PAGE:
PRODUCTIVITY gains should be achieved by enhancing skillsets and driving entrepreneurship, not just among workers but at higher levels of management.
This view was shared at the 23rd Singapore Economic Roundtable jointly organised by the Institute of Policy Studies and The Business Times.
Tom Sonnen, managing partner of global management consulting firm Partners in Performance, said that MNCs (multinational corporations), as compared to GLCs (government-linked corporations), tend to be more innovative in implementing and driving best practices.
More global exposure may be needed as it will help Singapore workers become more open-minded, and open-mindedness is integral in driving entrepreneurship and indigenous technology, he added.
"Productivity is not just about spilling skills," said Mr Sonnen. "It's about allowing people to work in an entrepreneurial way."
If Singapore is to drive entrepreneurship and indigenous technology, it needs to re-skill workers at every level, he said.
Associate professor Shandre Thangavelu, regional director at the University of Adelaide's centre for international economic studies, said that while MNCs tend to adopt "high management practices", SMEs are often left out of the equation.
Singapore needs to focus more on developing its SMEs, especially when its service linkages are growing in global value-chain activities, he said.
According to a report released by the Ministry of Trade and Industry (MTI), Singapore's labour productivity dipped 0.6 per cent year-on-year in the first quarter of 2015.
The finance and insurance, construction as well as wholesale and retail trade sectors registered the highest productivity growth rates.
Meanwhile, the accommodation and food services as well as the business services sectors recorded the sharpest declines in productivity, in line with a moderation in their value-added growth.
Singapore's slowdown in productivity has not been a new phenomenon. From 2010 to 2014, the productivity of Singapore's domestically-oriented sectors dipped 0.1 per cent per annum, even as export-oriented sectors achieved per annum productivity growth of 2.2 per cent.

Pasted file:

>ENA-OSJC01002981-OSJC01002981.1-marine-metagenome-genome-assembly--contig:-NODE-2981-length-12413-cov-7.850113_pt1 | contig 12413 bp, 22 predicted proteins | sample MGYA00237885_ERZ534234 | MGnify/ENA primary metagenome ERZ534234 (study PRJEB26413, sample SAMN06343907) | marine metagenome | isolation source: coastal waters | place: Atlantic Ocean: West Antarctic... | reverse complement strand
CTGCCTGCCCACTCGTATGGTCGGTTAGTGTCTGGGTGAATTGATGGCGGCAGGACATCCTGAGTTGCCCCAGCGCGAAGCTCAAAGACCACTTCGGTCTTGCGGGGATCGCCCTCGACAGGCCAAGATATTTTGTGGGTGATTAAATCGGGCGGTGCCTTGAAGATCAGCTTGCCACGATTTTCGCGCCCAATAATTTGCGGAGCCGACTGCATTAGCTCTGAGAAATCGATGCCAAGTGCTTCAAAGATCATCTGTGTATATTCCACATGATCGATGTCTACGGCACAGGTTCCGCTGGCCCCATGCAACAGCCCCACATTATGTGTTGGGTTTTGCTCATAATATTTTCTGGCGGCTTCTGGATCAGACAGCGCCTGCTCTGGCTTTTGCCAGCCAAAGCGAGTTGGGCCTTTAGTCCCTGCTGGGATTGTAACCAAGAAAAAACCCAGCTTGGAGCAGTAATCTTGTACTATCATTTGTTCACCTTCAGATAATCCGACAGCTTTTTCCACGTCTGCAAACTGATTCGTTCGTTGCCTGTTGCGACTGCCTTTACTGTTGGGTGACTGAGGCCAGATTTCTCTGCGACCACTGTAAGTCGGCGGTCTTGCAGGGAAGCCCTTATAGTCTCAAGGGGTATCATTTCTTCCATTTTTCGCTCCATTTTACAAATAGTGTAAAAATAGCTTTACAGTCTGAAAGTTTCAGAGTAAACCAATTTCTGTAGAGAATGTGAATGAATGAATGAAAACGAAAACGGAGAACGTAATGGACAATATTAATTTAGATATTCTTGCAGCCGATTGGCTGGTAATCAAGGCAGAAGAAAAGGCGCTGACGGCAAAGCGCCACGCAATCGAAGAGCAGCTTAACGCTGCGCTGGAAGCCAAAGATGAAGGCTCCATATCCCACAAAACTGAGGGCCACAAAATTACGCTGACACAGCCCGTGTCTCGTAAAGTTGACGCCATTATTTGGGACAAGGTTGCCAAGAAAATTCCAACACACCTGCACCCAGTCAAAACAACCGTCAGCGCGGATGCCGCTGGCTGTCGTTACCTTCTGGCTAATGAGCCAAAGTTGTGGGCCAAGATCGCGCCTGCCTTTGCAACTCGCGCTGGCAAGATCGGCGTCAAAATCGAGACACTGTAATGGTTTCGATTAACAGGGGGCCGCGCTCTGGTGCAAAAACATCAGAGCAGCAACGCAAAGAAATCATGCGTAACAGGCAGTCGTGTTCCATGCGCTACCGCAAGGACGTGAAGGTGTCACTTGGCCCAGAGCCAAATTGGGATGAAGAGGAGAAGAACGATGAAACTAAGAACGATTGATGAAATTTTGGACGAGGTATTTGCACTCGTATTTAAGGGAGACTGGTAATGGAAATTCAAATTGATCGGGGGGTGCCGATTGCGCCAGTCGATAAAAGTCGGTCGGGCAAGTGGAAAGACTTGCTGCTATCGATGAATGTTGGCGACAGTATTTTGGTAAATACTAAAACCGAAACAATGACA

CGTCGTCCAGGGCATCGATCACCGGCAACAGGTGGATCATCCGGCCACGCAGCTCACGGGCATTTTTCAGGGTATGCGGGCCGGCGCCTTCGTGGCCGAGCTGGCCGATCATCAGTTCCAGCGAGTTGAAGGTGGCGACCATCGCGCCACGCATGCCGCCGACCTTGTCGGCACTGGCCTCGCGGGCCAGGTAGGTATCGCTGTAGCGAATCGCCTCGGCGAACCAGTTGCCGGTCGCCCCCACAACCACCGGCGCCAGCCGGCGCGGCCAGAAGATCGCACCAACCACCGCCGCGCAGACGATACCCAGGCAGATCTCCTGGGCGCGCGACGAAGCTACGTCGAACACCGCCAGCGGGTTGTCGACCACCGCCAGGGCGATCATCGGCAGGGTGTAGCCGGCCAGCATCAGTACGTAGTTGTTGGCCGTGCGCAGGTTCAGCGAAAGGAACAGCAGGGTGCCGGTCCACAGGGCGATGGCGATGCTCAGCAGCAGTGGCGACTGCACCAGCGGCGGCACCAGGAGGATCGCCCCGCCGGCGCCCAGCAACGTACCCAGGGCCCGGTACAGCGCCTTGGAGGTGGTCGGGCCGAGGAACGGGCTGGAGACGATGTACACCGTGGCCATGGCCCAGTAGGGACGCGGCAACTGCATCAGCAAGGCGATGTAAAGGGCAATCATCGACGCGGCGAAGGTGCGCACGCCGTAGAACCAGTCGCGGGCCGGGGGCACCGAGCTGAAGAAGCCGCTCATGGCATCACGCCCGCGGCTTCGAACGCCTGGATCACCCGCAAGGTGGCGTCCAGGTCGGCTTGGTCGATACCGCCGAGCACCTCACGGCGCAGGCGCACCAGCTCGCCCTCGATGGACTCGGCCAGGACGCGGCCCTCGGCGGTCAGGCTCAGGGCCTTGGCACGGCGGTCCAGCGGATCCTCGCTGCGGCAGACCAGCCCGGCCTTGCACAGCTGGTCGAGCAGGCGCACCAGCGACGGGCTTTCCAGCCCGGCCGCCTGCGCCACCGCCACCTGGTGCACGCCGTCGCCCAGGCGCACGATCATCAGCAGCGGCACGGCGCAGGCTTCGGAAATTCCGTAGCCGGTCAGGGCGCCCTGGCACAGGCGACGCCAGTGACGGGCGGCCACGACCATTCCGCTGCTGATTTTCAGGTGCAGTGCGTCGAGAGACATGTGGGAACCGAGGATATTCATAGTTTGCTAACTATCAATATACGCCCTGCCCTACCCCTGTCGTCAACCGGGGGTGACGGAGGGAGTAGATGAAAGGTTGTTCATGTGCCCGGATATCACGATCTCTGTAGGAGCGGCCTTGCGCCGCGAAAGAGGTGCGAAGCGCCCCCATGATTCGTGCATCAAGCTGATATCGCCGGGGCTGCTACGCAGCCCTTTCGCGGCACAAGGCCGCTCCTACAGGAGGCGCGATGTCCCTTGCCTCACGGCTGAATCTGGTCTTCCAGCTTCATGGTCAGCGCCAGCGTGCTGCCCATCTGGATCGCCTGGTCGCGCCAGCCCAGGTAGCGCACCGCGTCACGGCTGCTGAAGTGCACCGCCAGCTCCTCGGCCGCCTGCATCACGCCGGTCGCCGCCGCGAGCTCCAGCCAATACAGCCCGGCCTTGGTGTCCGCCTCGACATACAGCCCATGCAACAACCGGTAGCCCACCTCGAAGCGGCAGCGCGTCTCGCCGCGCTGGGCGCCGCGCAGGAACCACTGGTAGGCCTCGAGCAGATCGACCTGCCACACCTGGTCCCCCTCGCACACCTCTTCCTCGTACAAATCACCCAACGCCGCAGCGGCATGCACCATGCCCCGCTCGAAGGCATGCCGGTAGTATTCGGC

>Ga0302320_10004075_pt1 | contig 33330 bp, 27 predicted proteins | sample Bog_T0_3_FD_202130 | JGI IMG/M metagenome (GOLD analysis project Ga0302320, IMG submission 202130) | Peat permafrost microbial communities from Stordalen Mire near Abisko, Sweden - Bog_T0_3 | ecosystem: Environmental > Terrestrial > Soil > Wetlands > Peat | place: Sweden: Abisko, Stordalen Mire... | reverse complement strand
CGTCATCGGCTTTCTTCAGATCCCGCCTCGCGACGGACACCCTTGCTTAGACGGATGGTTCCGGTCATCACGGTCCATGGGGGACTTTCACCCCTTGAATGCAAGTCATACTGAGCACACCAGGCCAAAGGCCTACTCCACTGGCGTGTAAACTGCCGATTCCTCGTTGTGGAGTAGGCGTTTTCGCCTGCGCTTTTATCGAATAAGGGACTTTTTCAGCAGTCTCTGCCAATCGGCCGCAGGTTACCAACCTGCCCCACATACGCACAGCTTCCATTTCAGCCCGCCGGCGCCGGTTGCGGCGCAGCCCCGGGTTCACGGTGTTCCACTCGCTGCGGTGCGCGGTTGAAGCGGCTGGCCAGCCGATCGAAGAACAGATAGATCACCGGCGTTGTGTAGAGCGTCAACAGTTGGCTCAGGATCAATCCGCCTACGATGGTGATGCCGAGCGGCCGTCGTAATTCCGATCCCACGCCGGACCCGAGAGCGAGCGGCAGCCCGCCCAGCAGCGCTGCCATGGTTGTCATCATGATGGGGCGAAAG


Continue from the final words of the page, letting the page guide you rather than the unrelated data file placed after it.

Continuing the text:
Productivity levels may rise as Singapore takes time to get used to the "adjustment pains" of a rapidly changing workforce size, said associate professor Randolph Tan, director of Singapore Institute of Management's (SIM University) centre for applied research, citing quarterly output and employment data from the Department of Statistics.
"One reason why Singapore has taken such a long time to adjust to a rapidly changing workforce size is that we're a relatively young economy. Our work processes may therefore be less developed than those in a high-income OECD economy."
Due to Singapore's reliance on foreign manpower, it needs to continuously improve its mechanisms to regulating foreign labour inflow, said Prof Tan.
"I believe the system of levies and quotas we now have has worked very well," he added.
"However, policymakers will not be able to ignore the calls from some that it has been too punitive, despite the government flowing back the proceeds from levy collections to businesses."
It may be time to start looking for a formula that is not too financially punitive on firms, he added, especially since Singapore will need it in the long run.
Singapore's competitive advantage has also been eroded in the face of greater regional liberalisation, said University of Adelaide's Prof Thangavelu.
In particular, a burgeoning middle class has strengthened demand for cheaper products, rather than for expensive and sophisticated ones. This may be at odds with Singapore's push to create more high-end, value-add products, he said.
"Singapore's productivity story may be overplayed," said an economist at the roundtable during the discussion of Singapore's macro-economic outlook and its policy implications.
The issues involved go beyond foreign labour, as Singapore settles down to a lower growth trajectory than expected, he said.
In addition, economists and analysts questioned the propriety of the exchange rate as the key instrument of Singapore's monetary policy.
As the economy's leverage rises, interest rate management might be more effective as a policy instrument, said one observer.
However, Singapore's exchange rate policy is still the "key price in the system", said a discussant, as it enables Singapore to manage inflation while keeping its exports competitive.